Conversing with Barth in Western and Asian Contexts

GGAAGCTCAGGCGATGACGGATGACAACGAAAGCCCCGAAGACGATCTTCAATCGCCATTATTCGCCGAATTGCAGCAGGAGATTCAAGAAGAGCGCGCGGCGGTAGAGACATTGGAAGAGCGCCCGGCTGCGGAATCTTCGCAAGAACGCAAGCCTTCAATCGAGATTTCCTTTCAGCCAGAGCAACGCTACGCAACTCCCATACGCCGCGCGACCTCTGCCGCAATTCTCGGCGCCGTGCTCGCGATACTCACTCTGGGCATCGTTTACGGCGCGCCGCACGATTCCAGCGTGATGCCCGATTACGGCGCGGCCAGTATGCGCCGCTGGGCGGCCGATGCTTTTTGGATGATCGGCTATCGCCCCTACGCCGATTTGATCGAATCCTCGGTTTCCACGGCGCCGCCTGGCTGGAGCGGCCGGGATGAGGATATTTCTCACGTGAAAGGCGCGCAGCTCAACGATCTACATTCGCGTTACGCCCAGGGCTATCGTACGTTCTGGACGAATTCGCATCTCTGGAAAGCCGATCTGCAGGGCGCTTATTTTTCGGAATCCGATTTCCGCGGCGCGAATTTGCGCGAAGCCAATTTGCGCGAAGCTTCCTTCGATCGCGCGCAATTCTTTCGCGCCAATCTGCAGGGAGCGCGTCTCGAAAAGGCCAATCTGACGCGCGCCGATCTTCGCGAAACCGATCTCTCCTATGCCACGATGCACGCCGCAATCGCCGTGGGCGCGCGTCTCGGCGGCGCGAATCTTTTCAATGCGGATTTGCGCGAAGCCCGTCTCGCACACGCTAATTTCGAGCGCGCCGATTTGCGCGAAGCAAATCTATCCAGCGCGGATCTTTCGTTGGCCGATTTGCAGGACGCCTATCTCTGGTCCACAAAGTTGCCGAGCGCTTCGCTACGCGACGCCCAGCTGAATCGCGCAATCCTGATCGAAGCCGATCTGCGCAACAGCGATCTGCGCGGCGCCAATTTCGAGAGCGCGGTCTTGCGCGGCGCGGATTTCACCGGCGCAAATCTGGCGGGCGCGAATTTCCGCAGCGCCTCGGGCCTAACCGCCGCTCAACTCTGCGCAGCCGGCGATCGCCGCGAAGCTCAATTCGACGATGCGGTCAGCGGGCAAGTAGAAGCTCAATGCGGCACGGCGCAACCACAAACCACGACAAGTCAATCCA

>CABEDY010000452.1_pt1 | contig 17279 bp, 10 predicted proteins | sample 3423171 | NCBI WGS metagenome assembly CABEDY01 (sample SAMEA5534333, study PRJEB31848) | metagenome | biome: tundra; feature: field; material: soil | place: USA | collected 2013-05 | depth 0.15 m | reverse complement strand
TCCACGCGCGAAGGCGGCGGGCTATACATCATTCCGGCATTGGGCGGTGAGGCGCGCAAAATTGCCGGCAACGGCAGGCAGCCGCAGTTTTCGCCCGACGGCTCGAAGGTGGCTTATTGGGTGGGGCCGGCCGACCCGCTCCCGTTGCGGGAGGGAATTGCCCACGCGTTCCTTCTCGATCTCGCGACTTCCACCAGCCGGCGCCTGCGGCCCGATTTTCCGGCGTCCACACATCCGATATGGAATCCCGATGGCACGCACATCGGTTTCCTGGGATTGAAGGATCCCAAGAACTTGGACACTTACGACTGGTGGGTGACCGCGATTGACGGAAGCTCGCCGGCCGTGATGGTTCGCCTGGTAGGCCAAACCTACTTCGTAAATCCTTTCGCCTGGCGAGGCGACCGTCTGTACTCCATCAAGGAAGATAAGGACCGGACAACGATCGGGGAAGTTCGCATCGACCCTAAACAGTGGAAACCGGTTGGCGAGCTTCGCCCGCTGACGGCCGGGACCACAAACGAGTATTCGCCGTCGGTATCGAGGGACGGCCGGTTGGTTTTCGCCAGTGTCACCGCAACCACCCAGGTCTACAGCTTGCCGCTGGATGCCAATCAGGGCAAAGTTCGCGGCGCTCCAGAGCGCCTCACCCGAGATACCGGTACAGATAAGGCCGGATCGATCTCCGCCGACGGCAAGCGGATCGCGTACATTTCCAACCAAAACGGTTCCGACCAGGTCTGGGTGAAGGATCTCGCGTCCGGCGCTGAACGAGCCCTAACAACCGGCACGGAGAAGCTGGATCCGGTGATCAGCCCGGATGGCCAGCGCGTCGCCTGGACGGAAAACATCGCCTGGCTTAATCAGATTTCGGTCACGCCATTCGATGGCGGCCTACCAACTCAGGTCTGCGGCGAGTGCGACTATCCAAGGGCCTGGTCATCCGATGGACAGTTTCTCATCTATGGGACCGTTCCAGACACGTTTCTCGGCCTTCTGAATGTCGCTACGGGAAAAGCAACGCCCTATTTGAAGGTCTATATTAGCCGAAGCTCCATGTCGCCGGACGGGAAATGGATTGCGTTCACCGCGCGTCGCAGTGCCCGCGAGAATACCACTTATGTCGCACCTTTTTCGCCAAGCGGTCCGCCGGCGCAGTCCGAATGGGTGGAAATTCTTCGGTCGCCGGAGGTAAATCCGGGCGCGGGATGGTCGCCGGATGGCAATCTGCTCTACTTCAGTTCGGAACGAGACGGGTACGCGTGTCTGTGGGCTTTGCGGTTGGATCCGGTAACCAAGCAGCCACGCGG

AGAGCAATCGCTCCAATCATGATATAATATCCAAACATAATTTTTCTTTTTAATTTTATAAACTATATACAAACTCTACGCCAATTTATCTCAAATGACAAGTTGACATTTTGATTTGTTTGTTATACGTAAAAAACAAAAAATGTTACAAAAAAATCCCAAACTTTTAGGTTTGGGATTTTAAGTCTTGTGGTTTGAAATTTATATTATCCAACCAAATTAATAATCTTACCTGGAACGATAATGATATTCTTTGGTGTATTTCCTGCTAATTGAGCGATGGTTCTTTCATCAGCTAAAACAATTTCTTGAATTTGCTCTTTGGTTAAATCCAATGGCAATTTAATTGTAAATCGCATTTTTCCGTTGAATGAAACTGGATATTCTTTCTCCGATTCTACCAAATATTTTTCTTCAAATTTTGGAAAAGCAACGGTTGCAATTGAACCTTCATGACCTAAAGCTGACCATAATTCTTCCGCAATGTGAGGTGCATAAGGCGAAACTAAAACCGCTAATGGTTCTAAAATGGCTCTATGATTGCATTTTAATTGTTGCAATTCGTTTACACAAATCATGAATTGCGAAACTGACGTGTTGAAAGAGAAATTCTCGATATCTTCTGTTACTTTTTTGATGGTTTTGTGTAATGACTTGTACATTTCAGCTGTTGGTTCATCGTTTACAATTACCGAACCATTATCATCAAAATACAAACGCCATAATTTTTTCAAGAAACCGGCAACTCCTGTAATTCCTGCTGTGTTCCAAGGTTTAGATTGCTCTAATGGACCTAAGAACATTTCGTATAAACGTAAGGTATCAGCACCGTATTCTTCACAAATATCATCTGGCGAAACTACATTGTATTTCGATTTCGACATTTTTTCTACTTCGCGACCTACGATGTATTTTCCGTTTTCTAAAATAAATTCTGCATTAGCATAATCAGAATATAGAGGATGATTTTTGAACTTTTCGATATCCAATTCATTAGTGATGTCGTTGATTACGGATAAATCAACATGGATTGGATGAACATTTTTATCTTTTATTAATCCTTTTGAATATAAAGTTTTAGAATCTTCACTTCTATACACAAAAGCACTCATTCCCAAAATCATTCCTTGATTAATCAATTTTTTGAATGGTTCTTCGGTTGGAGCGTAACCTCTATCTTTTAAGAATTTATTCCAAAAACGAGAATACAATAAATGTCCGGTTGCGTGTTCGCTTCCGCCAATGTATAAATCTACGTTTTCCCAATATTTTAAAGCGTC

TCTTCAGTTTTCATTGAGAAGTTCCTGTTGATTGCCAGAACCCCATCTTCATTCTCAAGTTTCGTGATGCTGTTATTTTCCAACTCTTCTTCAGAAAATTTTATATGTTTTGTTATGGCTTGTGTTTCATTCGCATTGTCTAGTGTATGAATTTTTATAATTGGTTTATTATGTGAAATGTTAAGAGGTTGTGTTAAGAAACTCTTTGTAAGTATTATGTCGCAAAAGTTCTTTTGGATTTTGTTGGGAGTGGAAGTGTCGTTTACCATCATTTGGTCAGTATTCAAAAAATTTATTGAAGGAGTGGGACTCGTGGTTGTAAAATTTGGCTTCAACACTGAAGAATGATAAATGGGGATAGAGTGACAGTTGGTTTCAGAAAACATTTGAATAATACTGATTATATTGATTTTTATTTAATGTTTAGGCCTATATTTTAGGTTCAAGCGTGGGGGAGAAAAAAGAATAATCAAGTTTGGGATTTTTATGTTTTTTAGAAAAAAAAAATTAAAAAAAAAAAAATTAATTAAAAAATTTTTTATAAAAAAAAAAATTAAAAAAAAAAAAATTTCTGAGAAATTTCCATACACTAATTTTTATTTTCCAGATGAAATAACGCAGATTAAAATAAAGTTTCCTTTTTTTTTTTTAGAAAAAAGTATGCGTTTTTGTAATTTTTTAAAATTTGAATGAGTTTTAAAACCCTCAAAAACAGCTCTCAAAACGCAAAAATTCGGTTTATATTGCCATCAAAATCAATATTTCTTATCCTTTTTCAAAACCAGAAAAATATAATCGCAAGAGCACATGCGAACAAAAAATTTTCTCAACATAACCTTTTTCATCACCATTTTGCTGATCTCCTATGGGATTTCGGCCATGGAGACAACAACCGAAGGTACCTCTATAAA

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Using the theological work of Karl Barth as a resource for present-day inquiry, the contributors in this volume discuss the complex interconnections between the religious and the political designated by the term theo-politics. Speaking from various political and cultural contexts (Germany, the United Kingdom, the United States, Hong Kong, Taiwan, and the People’s Republic of China) and different disciplinary perspectives (Protestant Theology, Political Sciences, and Sociology), the contributors address contemporary challenges in relating the religious and the political in Western and Asian societies. Topics analyzed include the impact of diverse cultural backgrounds on given theo-political arrangements, theological assessments of political power, the political significance of individual and communal Christian existence and the place of Christian communities in civil societies. In their nuanced discussions of these topics, the contributors neither advocate for a privatized, apolitical understanding of the Christian faith nor for a religious politics seeking to overcome modern processes of differentiation and secularization. Critically engaging Barth’s theology, they examine the Christian responsibility in and for the political sphere and reflect on the practice of such responsibility in Western and Asian contexts.